Don’t Hire Ex-Cons? Myths about Hourly Workers that Don’t Hold True
Technology companies compete fiercely for top-notch engineers and businesspeople. But they spend far less time worrying about the hourly workers — those at the retail stores, call centers and distribution facilities — despite the importance of those employees to the daily operations, said Max Simkoff, co-founder of Evolv, a data analytics service.
In fact, this segment of the workforce is so poorly understood that many common assumptions about them are simply wrong, he said.
Simkoff should know. His service, which helps companies manage their global workforces, has information on 984,000 hourly workers from its 20 large customers, including Xerox.
The six-year-old San Francisco company crunches data from a variety of sources, including online background checks on new employees, time and attendance-tracking software, and performance-ranking programs, such as those that measure the number of phone calls a support representative can handle per hour.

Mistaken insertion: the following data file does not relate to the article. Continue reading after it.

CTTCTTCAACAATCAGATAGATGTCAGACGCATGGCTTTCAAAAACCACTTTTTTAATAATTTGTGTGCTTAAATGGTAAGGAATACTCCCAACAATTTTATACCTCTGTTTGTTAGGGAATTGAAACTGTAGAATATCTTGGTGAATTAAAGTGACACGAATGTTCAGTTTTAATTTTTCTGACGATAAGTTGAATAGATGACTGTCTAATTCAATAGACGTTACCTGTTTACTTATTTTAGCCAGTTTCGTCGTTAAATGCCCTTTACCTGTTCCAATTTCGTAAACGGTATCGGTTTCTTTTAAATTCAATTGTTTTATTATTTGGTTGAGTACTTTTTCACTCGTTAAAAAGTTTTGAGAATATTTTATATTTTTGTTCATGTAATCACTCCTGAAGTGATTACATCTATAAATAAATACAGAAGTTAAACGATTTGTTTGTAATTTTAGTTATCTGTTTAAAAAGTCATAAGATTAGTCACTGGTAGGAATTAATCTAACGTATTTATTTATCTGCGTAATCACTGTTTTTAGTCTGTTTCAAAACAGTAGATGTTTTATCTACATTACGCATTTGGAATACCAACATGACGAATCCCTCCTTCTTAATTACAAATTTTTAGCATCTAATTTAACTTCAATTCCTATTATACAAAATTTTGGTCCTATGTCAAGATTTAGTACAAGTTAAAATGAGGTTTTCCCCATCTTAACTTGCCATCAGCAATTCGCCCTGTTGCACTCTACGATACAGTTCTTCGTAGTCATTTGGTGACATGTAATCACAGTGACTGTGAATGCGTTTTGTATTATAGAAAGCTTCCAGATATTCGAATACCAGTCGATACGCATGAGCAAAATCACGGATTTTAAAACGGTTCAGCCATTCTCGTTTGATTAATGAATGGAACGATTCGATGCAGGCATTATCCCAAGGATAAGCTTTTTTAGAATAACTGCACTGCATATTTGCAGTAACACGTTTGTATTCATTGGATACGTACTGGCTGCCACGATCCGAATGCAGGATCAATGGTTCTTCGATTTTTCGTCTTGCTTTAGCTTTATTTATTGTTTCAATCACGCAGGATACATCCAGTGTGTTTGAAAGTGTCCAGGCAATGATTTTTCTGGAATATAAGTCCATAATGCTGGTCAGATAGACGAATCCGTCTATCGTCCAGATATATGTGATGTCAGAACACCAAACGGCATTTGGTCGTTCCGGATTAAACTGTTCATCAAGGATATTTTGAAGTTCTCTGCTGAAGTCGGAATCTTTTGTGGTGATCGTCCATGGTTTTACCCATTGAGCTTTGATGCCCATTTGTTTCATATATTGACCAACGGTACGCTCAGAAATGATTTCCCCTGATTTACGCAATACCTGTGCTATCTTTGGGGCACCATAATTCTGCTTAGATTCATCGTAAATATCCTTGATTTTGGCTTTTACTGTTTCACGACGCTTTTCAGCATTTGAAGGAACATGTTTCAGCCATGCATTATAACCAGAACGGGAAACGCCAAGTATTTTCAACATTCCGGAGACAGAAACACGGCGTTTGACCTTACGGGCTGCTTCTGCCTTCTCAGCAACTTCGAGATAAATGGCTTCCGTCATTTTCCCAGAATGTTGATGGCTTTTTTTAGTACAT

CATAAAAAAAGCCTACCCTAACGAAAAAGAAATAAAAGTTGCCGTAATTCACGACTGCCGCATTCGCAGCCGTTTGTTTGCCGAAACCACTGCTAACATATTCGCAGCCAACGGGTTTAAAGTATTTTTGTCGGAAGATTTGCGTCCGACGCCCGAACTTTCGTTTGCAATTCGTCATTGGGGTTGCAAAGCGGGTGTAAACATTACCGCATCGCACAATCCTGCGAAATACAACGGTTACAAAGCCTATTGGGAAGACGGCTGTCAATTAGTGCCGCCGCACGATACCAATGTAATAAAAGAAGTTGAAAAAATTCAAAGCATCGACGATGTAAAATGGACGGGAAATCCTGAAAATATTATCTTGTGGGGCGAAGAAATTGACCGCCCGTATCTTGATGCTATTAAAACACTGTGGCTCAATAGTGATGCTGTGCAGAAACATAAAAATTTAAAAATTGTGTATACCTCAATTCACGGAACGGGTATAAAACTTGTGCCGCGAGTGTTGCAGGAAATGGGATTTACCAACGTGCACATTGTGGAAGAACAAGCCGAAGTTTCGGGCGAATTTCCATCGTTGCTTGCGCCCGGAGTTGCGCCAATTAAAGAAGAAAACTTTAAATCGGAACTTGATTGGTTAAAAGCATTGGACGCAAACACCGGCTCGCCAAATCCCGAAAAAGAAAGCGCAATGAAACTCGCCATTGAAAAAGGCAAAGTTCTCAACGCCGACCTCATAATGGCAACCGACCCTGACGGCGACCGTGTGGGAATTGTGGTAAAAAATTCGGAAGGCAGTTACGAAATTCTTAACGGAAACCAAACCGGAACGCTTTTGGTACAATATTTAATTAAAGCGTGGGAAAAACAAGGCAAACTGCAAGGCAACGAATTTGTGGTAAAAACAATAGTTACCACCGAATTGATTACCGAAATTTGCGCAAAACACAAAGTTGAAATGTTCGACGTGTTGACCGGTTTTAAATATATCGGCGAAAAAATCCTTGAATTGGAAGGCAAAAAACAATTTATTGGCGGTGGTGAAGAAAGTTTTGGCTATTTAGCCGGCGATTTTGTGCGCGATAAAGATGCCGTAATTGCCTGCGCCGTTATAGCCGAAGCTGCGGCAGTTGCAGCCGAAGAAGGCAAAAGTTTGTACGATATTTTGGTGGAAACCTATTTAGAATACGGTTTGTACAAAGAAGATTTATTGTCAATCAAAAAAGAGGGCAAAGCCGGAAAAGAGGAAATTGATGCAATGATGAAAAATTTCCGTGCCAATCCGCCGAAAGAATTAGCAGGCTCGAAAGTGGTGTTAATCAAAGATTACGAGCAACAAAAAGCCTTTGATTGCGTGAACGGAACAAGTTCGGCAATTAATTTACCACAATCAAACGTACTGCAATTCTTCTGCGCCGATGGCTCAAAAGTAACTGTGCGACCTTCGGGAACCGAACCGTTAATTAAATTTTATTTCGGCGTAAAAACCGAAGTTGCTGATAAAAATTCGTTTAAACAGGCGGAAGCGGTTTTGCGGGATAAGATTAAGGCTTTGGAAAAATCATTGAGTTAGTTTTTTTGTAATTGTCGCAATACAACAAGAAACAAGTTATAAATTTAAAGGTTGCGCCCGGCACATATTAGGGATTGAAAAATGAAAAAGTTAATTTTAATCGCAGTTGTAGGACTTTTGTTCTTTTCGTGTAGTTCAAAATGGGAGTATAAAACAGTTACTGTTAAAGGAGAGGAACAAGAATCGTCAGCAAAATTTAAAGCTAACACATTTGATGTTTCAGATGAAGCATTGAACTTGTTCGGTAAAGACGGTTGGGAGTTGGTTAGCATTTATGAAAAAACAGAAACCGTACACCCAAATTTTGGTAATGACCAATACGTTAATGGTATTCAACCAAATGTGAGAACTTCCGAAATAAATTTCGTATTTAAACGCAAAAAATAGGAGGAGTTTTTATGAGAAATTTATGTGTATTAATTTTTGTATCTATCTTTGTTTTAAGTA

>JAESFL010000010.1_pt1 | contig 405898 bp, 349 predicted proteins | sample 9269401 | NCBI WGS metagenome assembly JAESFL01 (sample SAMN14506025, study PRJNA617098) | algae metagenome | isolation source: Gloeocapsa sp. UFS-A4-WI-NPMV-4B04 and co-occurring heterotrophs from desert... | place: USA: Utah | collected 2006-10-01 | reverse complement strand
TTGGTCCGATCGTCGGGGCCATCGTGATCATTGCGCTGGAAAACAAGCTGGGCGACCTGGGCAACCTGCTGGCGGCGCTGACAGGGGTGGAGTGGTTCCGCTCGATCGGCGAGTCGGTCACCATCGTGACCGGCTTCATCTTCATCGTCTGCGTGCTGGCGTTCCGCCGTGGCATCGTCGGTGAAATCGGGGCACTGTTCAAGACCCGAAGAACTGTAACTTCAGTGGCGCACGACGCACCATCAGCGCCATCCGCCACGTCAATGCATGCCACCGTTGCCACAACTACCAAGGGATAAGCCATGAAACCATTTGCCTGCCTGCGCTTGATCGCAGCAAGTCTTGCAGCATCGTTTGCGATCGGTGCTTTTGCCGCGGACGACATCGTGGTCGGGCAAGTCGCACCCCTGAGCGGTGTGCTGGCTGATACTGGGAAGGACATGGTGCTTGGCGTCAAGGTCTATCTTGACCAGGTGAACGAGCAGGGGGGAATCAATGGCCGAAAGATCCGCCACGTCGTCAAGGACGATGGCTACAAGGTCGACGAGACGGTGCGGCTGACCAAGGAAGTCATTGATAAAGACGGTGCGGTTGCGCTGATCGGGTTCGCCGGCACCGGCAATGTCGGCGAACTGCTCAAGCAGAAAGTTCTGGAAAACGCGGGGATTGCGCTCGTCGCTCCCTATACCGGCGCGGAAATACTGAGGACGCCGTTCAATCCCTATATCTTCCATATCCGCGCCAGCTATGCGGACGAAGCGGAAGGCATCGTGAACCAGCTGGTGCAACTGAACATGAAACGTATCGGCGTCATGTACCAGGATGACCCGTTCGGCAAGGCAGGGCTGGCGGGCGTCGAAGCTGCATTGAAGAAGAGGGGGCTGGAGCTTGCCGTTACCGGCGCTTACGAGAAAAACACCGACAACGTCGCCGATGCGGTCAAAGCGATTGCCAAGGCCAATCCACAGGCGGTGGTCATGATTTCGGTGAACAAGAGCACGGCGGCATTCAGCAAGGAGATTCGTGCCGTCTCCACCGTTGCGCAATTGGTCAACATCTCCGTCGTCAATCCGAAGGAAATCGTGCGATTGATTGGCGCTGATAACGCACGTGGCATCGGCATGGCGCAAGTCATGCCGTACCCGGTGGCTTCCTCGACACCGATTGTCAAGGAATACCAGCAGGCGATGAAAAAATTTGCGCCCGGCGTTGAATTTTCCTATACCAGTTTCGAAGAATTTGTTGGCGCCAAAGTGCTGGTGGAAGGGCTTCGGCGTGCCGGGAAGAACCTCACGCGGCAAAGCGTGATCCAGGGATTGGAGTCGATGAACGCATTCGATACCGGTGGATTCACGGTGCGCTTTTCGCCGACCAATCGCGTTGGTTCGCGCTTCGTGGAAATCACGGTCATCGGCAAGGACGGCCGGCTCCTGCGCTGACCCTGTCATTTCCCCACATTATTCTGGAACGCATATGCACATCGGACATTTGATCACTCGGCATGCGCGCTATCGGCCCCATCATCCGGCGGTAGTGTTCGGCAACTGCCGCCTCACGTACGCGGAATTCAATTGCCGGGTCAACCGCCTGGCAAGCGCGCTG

Based on that information, here are some myths about hourly workers that don’t hold true, according to Evolv:
Myth: During the recession and slow growth of recent years, few hourly workers change jobs once they get one.
Fact: In the past three years, 36 percent of employees change jobs within the first 90 days.
Myth: You should never hire anyone with a criminal record.
Fact: People who have been convicted of a misdemeanor or a felony — a group that comprises 13 percent of Evolv’s database of hourly workers — performed just as well as those with clean records in handling customer support phone calls. In fact, they performed 1 to 2 percent better.
Myth: All hourly workers generally perform at about the same level.
Fact: Judging by a range of metrics, the best-performing employees were 60 percent more productive than the worst.
Myth: Experience matters.
Fact: Workers with previous job-relevant work experience were no more successful than those without experience.
Myth: There’s no difference between two equally qualified job candidates, even if one was referred by another employee.
Fact: Employees referred by other employees were about 20 percent less likely to quit than non-referred employees.